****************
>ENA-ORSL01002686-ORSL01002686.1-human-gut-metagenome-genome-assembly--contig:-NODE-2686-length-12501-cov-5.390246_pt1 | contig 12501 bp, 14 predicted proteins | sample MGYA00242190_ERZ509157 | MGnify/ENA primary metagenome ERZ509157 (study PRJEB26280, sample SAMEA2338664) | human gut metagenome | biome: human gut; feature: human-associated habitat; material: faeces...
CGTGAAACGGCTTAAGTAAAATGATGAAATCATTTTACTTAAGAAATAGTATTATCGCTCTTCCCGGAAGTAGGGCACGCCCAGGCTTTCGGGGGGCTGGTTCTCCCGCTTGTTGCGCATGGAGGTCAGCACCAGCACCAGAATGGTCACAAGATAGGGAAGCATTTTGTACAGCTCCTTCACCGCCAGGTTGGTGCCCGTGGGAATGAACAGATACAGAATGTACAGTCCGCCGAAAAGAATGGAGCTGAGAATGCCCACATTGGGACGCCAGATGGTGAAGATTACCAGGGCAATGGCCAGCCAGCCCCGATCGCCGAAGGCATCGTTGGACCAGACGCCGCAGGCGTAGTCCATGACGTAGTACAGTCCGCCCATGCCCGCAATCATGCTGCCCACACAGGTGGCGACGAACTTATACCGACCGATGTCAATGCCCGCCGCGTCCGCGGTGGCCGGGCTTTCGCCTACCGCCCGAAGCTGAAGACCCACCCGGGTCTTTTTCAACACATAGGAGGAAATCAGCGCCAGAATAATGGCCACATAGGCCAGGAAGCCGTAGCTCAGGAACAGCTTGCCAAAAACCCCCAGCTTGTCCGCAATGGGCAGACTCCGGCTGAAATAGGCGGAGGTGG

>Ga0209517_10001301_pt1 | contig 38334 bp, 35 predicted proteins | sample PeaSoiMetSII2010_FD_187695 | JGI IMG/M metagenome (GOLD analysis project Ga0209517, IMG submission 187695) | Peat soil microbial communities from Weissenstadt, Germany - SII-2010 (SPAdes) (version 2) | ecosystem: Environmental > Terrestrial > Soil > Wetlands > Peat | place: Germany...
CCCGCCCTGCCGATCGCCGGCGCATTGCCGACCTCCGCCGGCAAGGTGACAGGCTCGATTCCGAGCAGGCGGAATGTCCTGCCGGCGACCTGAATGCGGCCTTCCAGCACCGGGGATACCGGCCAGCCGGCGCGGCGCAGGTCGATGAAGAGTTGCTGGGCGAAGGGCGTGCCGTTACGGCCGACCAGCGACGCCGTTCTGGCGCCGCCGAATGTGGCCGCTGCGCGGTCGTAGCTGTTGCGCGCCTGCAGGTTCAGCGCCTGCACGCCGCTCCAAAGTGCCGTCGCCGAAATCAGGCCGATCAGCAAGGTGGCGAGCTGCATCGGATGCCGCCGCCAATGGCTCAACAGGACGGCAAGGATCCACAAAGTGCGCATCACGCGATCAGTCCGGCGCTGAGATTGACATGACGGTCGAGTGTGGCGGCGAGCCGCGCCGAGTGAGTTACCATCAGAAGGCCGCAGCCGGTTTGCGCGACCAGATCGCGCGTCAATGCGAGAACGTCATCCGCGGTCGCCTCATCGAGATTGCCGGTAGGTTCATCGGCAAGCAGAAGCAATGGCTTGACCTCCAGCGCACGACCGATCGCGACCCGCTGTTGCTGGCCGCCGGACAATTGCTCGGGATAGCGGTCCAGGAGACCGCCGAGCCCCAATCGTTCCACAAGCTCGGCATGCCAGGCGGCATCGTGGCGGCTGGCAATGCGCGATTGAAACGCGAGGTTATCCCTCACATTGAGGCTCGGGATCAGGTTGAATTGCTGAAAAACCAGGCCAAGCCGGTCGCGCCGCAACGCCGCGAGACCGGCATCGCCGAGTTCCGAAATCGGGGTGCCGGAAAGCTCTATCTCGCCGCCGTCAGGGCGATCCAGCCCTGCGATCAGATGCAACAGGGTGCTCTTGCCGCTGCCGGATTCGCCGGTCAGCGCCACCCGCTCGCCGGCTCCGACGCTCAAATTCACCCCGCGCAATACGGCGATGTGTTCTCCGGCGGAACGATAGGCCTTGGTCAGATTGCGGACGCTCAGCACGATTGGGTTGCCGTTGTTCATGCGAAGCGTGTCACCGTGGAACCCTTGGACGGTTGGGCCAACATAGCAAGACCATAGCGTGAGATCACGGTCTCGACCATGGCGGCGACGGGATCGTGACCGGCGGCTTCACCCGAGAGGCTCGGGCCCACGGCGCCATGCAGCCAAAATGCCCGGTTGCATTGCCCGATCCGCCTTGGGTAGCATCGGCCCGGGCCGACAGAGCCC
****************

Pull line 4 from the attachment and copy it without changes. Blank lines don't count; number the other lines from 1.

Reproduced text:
CCCGCCCTGCCGATCGCCGGCGCATTGCCGACCTCCGCCGGCAAGGTGACAGGCTCGATTCCGAGCAGGCGGAATGTCCTGCCGGCGACCTGAATGCGGCCTTCCAGCACCGGGGATACCGGCCAGCCGGCGCGGCGCAGGTCGATGAAGAGTTGCTGGGCGAAGGGCGTGCCGTTACGGCCGACCAGCGACGCCGTTCTGGCGCCGCCGAATGTGGCCGCTGCGCGGTCGTAGCTGTTGCGCGCCTGCAGGTTCAGCGCCTGCACGCCGCTCCAAAGTGCCGTCGCCGAAATCAGGCCGATCAGCAAGGTGGCGAGCTGCATCGGATGCCGCCGCCAATGGCTCAACAGGACGGCAAGGATCCACAAAGTGCGCATCACGCGATCAGTCCGGCGCTGAGATTGACATGACGGTCGAGTGTGGCGGCGAGCCGCGCCGAGTGAGTTACCATCAGAAGGCCGCAGCCGGTTTGCGCGACCAGATCGCGCGTCAATGCGAGAACGTCATCCGCGGTCGCCTCATCGAGATTGCCGGTAGGTTCATCGGCAAGCAGAAGCAATGGCTTGACCTCCAGCGCACGACCGATCGCGACCCGCTGTTGCTGGCCGCCGGACAATTGCTCGGGATAGCGGTCCAGGAGACCGCCGAGCCCCAATCGTTCCACAAGCTCGGCATGCCAGGCGGCATCGTGGCGGCTGGCAATGCGCGATTGAAACGCGAGGTTATCCCTCACATTGAGGCTCGGGATCAGGTTGAATTGCTGAAAAACCAGGCCAAGCCGGTCGCGCCGCAACGCCGCGAGACCGGCATCGCCGAGTTCCGAAATCGGGGTGCCGGAAAGCTCTATCTCGCCGCCGTCAGGGCGATCCAGCCCTGCGATCAGATGCAACAGGGTGCTCTTGCCGCTGCCGGATTCGCCGGTCAGCGCCACCCGCTCGCCGGCTCCGACGCTCAAATTCACCCCGCGCAATACGGCGATGTGTTCTCCGGCGGAACGATAGGCCTTGGTCAGATTGCGGACGCTCAGCACGATTGGGTTGCCGTTGTTCATGCGAAGCGTGTCACCGTGGAACCCTTGGACGGTTGGGCCAACATAGCAAGACCATAGCGTGAGATCACGGTCTCGACCATGGCGGCGACGGGATCGTGACCGGCGGCTTCACCCGAGAGGCTCGGGCCCACGGCGCCATGCAGCCAAAATGCCCGGTTGCATTGCCCGATCCGCCTTGGGTAGCATCGGCCCGGGCCGACAGAGCCC